My milspouse friend Lindsay has lived in some really cool places and shares a little bit about how she faces those down days and beats the funk of living overseas. I hope you can benefit from her advice. ~Rebecca
You have moved to a foreign country! Getting orders for an overseas duty station means an exciting, different land where unique experiences await. As friends and family find out that you have received a choice location many will get their own travel booked to come visit. Most will be encouraging. Some will be mad you are going so far away. A few will be insanely jealous. You will pour through travel books and be up to your eyeballs in moving details. All too soon the plane will land, the passport will be stamped, and your new life shall begin.
But the reality is that you are far from the culture you know. You may at times feel lost. It is incredibly difficult to have to move away from all that’s comforting. There will be amazing adventures in this new place, but there will also be harrowing days where you’ll secretly want to pack a bag and get the heck out.
As a military spouse that is enjoying (and enduring) her second overseas move, I know it is a roller coaster of emotions to get settled in a foreign country. If you are the military spouse, you have essentially been dropped in the country without a job, without a vehicle yet, not speaking the language, and with no idea how to get around. Your active duty member will go off to work, you will be left with days to fill and figure out. You will need to find your way around, find new friends, perhaps even job hunt and/or get kids off to school.
It is a tough and lonely time and you might find yourself feeling the Overseas Living Funk. Here are 5 ways to face it:
Admit the Honeymoon Period is Over
The swirl of moving and getting to country keep you busy for months. Then the tempo is increased when you arrive; you find your way around and work to establish community. But then a new challenge presents itself, called: You are LIVING here and NOT leaving anytime soon.
All they adorable things about the new country will make you mad and frustrated. You’ll run out of patience. The “carpe diem” well runs dry. It’s OKAY. Not every day in a foreign country is a perfect Instagram picture. Many, most, are not. Know that the feeling is normal, but don’t linger down too long. Admit the honeymoon romance is over, and work on cordially dating your new-now old, country.
Lean Into Low Days
Are you impatient with feeling down? Moving takes a lot out of you, and it’s easy to brush emotions aside or bury them somewhere. Find a way to lean in. Have a good cry about it. Watch a feel-good movie. Order your favorite food comfort from Amazon and rejoice when it arrives to your door. It’s best when you can be honest with your own overseas living journey. Continue to pay attention and take care of yourself, so that you may continue to care for those around you.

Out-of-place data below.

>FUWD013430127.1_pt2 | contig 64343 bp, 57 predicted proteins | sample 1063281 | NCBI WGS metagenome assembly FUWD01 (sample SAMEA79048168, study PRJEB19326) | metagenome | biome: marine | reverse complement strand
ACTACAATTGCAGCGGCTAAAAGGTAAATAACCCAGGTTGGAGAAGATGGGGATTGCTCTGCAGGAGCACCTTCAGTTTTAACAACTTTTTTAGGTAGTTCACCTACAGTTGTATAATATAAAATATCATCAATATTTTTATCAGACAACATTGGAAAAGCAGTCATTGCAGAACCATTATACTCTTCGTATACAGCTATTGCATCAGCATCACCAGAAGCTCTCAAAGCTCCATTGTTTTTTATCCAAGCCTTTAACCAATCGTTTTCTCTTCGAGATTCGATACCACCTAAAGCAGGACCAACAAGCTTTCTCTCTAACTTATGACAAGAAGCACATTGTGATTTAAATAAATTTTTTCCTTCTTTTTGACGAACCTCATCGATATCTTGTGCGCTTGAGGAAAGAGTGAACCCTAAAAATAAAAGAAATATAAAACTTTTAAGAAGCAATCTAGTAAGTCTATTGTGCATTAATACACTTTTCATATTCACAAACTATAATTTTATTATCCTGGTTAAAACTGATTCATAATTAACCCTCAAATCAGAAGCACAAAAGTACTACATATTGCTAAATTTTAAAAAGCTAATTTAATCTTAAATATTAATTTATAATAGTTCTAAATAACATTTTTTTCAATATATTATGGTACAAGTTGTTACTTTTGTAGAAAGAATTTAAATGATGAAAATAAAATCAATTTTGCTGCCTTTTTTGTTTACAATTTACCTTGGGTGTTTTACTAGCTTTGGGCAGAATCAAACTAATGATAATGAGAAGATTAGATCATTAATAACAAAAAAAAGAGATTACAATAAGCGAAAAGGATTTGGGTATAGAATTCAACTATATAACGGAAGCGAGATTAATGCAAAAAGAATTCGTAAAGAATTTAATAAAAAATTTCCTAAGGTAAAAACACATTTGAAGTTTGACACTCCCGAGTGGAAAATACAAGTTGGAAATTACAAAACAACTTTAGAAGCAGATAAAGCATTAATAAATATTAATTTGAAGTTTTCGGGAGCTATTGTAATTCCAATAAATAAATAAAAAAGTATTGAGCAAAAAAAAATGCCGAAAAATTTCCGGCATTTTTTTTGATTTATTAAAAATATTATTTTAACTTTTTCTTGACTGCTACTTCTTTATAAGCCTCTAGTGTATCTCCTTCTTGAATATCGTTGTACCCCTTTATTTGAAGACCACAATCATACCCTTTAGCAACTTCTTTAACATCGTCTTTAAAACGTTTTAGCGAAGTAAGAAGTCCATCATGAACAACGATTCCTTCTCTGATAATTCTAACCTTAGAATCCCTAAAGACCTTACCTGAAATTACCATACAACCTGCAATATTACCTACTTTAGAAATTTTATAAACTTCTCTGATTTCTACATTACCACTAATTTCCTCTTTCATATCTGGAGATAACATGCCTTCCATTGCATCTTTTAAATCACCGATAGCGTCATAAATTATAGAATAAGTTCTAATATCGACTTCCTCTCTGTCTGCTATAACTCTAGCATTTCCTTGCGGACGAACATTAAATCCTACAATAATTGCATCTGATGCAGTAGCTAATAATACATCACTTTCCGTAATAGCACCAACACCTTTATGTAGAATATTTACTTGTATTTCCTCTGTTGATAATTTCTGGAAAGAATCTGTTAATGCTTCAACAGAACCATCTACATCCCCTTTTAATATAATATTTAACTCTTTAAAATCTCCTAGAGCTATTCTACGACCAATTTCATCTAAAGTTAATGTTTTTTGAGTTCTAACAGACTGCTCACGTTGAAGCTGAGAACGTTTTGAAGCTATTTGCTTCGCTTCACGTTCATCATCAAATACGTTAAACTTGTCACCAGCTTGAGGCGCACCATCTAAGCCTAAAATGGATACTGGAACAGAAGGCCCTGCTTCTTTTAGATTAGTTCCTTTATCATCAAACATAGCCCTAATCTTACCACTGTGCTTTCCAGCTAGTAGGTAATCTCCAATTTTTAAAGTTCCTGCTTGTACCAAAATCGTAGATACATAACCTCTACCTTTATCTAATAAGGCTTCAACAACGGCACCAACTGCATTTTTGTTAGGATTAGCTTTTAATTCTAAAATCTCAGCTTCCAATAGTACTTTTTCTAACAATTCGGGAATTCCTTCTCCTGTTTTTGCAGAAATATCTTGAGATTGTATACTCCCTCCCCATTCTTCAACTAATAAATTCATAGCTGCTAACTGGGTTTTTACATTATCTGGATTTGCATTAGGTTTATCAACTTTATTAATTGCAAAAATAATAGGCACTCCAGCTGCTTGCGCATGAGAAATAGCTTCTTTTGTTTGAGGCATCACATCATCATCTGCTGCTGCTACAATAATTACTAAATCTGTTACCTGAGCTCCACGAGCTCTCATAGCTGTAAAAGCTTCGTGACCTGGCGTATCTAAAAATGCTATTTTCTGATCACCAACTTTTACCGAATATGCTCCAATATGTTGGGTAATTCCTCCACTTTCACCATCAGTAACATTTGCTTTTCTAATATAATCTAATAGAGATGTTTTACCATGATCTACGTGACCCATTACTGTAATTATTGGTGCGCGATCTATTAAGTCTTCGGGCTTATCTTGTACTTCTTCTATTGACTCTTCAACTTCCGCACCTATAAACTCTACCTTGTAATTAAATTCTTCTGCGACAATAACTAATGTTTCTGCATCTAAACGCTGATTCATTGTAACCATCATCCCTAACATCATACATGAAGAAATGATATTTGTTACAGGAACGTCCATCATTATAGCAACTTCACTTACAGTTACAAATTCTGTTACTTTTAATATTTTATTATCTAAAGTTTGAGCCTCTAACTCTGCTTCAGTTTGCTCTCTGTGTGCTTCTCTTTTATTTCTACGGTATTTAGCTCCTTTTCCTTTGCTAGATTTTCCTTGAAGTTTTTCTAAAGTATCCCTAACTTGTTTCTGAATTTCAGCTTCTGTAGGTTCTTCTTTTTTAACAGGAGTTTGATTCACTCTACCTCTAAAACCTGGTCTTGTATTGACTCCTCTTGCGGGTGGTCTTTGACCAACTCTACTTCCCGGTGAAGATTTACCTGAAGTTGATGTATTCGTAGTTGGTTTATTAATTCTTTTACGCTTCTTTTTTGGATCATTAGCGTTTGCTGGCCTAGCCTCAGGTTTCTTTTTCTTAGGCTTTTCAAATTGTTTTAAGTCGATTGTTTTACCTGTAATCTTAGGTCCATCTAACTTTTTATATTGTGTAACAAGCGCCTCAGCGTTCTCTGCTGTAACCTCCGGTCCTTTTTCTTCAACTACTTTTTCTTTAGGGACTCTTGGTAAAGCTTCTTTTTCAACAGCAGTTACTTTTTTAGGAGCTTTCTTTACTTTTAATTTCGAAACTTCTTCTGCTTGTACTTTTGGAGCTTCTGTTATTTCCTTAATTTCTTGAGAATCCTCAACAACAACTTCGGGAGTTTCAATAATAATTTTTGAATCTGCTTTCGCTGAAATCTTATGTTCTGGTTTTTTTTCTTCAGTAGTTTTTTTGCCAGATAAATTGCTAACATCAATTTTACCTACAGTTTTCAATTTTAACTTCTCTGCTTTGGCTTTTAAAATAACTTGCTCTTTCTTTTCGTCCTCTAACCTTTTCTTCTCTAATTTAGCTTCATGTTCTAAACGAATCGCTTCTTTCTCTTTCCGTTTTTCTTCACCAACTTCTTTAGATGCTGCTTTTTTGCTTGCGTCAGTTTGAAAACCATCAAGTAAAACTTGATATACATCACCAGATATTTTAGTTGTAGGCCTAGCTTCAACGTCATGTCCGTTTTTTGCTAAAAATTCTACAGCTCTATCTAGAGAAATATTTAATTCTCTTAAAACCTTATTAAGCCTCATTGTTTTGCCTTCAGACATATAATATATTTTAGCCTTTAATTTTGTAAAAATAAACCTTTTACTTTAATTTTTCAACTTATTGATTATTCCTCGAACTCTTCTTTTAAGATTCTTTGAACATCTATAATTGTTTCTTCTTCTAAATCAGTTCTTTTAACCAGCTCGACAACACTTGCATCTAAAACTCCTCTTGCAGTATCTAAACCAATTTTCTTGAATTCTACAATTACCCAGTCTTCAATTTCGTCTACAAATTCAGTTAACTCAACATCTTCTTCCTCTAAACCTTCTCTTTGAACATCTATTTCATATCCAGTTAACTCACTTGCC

Culture shock, depression, loss of identity-these are real issues when you move overseas. Do not hesitate to ask for help if you feel you need it. Also get help from those around you. Your community is out there somewhere, and with today’s technology, a friendly face and voice may only be a minute’s phone call away.
Keep Being You
Remember that person you were before moving? Got a clear picture of them in mind? Okay then. You are a big brave dog. You made it all the way over here. Each day presents a different challenge, but you are a military spouse. You have most likely faced some tough challenges before. You can do anything you put your mind to, and you are still the same YOU. The beauty of living overseas is that a place can leave you changed if you let it, and you can also change a place. You are the only YOU there.
After addressing your funk, it’s time to face your next choice. Refocus on what this move can mean for you and your family. Set small goals to master. Whether it is walking to four new places a week, trying a different food, updating a resume, going back to school online or contacting family and friends more often, there are endless positive things you can do with this time.
No one said this was going to be easy. The reward of living overseas, of rising above on days you might not want to, is amazing. Every step you take out of your door is a new adventure. Some people live their whole lives in one town, one state, and one frame of mind. You are getting the opportunity to try another way. You may get in an overseas living funk. But if you do, you will face it- and shake it.
Lindsay of Uplifting Anchor is a military wife, mom, and writer. As a former professional dancer you can find her doing pirouettes in the kitchen whilst also flipping pancakes. She finds solace in hearing the sound of her sewing machine and a hot cup of coffee. A journal with scribbles is never far from her side, and being outdoors lifts her soul. She’s lived and traveled all over the world but believes there is always more to experience. Her blog Uplifting Anchor encourages mothers and military spouses. You can follow Lindsay on Facebook, Instagram, and Pinterest.